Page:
Others I'd add, the 37 Cluster, NGC 2169. M46 with its planetary NGC2438, visible with a UHC filter from light polluted skies , M93, the Messier globs like 10, 12, 80, 92. 

 

I guess that's a start. From dark skies... I'll save that for later.

 

Jon


  • Dave Mitsky, jimandlaura26, sipster and 5 others like this

#6 Astrojensen

Astrojensen

    Voyager 1

  • *****
  • Posts: 12,753
  • Joined: 05 Oct 2008
  • Loc: Bornholm, Denmark

Posted 08 March 2020 - 04:20 AM

My most used scope  is a tv85. Just wondering  what everyones favorite  targets  are in a small  refractor. There is so much  to learn  and see, and I tend to favor the same 5 or 6 targets each season. I'm sure there are some beautiful  gems I have yet to appreciate.

Some of my absolute favorites in a small refractor are small, bright planetary nebulae. Not only are they bright and can be seen from light polluted locations, they also show details even in very small telescopes. 

 

Some highlights, in no particular order:

 

NGC 6543, Cat's Eye nebula. Can take more magnification than almost every other planetary out there. I've used 536x on it with my 63mm Zeiss and 962x with my 4" f/11 ED. At 420x and 536x, it shows the central star in my 63mm with some difficulty. Some mottling is also visible. At 962x, the central star is easy in the 4" and the nebula begins to break up into ill-defined patches, with a faint loop at each end of the main, rectangular shape. 

 

NGC 6826, the Blinking Planetary. The central star is easy to see at all magnifications in my 63mm, but begins to stand out at 179x. At 420x, I've seen the two FLIERs on a particularly superb night.

 

NGC 7662 shows a darker center at 420x in the 63mm.

 

NGC 2392, the Eskimo Nebula shows an obvious central star at all magnifications in the 63mm. The dark center, bright star and bright outer rim is easy to see in even my 50mm Zeiss refractor at 185x. The outer rim is not quite round.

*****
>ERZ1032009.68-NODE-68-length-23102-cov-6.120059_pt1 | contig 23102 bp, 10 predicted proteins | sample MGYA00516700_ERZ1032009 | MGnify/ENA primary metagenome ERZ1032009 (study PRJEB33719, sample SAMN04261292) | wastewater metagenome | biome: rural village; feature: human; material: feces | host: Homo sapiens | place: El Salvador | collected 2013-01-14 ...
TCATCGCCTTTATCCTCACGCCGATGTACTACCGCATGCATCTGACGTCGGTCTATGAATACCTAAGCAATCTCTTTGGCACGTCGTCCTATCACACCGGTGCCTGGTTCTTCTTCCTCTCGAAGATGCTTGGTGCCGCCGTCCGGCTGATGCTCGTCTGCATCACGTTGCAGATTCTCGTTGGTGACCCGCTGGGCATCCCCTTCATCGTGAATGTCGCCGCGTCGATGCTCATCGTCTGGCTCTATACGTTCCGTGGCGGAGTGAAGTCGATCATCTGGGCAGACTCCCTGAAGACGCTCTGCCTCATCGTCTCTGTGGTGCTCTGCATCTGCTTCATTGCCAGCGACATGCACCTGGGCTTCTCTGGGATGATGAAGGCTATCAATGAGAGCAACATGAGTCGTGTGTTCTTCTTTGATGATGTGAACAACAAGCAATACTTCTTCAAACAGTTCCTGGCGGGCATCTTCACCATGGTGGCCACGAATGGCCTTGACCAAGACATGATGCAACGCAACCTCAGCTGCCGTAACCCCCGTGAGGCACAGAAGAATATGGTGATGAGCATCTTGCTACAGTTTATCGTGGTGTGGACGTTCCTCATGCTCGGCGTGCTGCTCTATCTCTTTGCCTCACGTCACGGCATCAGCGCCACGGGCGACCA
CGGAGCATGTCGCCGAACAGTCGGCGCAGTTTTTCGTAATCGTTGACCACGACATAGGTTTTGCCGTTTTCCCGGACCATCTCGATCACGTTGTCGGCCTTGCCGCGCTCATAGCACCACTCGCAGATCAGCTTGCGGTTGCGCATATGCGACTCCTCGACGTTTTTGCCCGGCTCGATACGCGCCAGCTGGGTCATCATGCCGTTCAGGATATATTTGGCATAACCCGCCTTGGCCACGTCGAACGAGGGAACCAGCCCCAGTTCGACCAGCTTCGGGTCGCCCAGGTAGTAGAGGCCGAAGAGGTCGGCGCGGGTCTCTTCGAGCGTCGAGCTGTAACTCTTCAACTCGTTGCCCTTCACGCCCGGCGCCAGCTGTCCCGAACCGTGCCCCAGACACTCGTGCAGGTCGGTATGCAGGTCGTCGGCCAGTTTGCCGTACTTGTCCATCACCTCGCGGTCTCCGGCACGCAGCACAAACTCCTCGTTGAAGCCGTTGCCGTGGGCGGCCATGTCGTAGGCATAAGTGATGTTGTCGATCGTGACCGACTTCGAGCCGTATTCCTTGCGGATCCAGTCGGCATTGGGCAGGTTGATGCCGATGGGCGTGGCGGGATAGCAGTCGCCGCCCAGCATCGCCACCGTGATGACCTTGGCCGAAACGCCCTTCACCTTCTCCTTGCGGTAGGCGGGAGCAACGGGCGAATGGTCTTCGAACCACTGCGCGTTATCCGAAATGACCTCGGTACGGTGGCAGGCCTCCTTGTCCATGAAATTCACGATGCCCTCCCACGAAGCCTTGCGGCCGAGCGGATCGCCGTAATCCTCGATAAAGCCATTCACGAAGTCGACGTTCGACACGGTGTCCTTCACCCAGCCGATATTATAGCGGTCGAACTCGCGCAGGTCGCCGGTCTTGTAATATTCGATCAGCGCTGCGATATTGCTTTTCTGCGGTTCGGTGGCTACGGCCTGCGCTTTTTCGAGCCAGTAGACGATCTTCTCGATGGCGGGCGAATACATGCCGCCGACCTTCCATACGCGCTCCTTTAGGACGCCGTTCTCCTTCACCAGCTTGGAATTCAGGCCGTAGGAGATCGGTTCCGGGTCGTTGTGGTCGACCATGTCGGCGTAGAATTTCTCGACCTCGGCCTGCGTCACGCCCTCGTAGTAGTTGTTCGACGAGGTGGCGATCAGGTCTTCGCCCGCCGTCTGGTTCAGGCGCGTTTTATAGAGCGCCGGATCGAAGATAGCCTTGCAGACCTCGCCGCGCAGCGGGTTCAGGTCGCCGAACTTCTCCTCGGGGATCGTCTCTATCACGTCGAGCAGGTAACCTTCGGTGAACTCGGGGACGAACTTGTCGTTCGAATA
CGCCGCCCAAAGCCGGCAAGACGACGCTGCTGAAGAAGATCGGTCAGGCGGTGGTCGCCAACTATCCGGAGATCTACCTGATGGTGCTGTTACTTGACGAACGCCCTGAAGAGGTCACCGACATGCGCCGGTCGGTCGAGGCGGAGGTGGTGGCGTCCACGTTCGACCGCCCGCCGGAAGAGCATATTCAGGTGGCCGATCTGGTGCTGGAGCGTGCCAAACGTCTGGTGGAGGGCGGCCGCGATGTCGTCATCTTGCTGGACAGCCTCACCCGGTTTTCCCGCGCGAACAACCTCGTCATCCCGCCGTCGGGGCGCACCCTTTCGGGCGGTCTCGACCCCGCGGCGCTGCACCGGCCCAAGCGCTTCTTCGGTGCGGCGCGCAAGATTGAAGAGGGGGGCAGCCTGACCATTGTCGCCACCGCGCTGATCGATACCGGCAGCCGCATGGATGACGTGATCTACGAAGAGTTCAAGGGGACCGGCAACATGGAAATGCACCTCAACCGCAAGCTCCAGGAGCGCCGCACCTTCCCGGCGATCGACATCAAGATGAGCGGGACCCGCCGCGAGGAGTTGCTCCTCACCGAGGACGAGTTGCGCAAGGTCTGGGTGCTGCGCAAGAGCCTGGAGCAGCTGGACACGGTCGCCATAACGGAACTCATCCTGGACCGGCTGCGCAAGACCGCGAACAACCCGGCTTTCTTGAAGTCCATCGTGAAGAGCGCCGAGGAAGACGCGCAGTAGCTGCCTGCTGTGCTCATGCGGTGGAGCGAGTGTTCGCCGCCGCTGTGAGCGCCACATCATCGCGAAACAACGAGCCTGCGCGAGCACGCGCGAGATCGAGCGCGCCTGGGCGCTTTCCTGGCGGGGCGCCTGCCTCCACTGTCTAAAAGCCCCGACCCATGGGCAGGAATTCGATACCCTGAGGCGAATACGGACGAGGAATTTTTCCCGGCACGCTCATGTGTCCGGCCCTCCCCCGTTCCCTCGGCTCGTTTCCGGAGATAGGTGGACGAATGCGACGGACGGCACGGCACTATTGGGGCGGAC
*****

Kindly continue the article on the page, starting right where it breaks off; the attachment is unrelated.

NGC 7027 is extremely bright and small. At 179x in the 63mm, it is just an extremely small, slightly elongated, rectangular patch. At 420x, it starts to break up into irregular parts, with one corner being particular bright and the center somewhat darker. 

 

IC 2149 is a bit fainter than the others, but shows two extremely bright FLIERs that were visible in my 94/1300mm achromat at 742x. The central star is bright and easily visible in my 63mm Zeiss. 

 

PK 64+5.1, Campbell's Hydrogen Star has an extremely prominent central star, around mag. 9, which makes the extremely small planetary hard to see in a small telescope. The nebula itself is only 6" in diameter and completely round, so while it's quite bright, it's very hard to distinguish it from the star at normal magnifications, though it's quite apparent even at low magnifications that the star acts funny and brightens dramatically more than the other stars near it, when you use averted vision. At 420x in my 63mm Zeiss, I can *just* make out a small disk around the star, but the seeing needs to be *really* good. 

 

NGC 6210 is very bright and shows a bright, rectangular shape. 

 

 

Clear skies!
Thomas, Denmark 


  • Dave Mitsky, sipster, Alterf and 13 others like this